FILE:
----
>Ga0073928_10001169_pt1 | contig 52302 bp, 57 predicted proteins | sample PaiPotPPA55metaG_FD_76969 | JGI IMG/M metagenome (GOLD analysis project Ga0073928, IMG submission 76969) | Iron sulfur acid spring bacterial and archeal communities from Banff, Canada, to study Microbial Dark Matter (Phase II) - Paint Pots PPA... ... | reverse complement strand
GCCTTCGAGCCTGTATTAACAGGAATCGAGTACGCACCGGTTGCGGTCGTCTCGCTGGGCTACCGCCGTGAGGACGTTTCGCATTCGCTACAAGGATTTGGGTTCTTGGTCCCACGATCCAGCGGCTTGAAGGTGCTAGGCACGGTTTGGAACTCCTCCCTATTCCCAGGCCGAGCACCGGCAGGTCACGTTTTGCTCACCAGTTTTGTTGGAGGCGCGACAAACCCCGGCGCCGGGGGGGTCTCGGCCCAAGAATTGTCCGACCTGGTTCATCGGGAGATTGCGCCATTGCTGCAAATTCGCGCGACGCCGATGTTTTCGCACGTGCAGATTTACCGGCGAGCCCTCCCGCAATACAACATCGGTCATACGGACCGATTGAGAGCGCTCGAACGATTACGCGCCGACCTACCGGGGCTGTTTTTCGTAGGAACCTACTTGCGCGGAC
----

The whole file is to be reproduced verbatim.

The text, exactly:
>Ga0073928_10001169_pt1 | contig 52302 bp, 57 predicted proteins | sample PaiPotPPA55metaG_FD_76969 | JGI IMG/M metagenome (GOLD analysis project Ga0073928, IMG submission 76969) | Iron sulfur acid spring bacterial and archeal communities from Banff, Canada, to study Microbial Dark Matter (Phase II) - Paint Pots PPA... ... | reverse complement strand
GCCTTCGAGCCTGTATTAACAGGAATCGAGTACGCACCGGTTGCGGTCGTCTCGCTGGGCTACCGCCGTGAGGACGTTTCGCATTCGCTACAAGGATTTGGGTTCTTGGTCCCACGATCCAGCGGCTTGAAGGTGCTAGGCACGGTTTGGAACTCCTCCCTATTCCCAGGCCGAGCACCGGCAGGTCACGTTTTGCTCACCAGTTTTGTTGGAGGCGCGACAAACCCCGGCGCCGGGGGGGTCTCGGCCCAAGAATTGTCCGACCTGGTTCATCGGGAGATTGCGCCATTGCTGCAAATTCGCGCGACGCCGATGTTTTCGCACGTGCAGATTTACCGGCGAGCCCTCCCGCAATACAACATCGGTCATACGGACCGATTGAGAGCGCTCGAACGATTACGCGCCGACCTACCGGGGCTGTTTTTCGTAGGAACCTACTTGCGCGGAC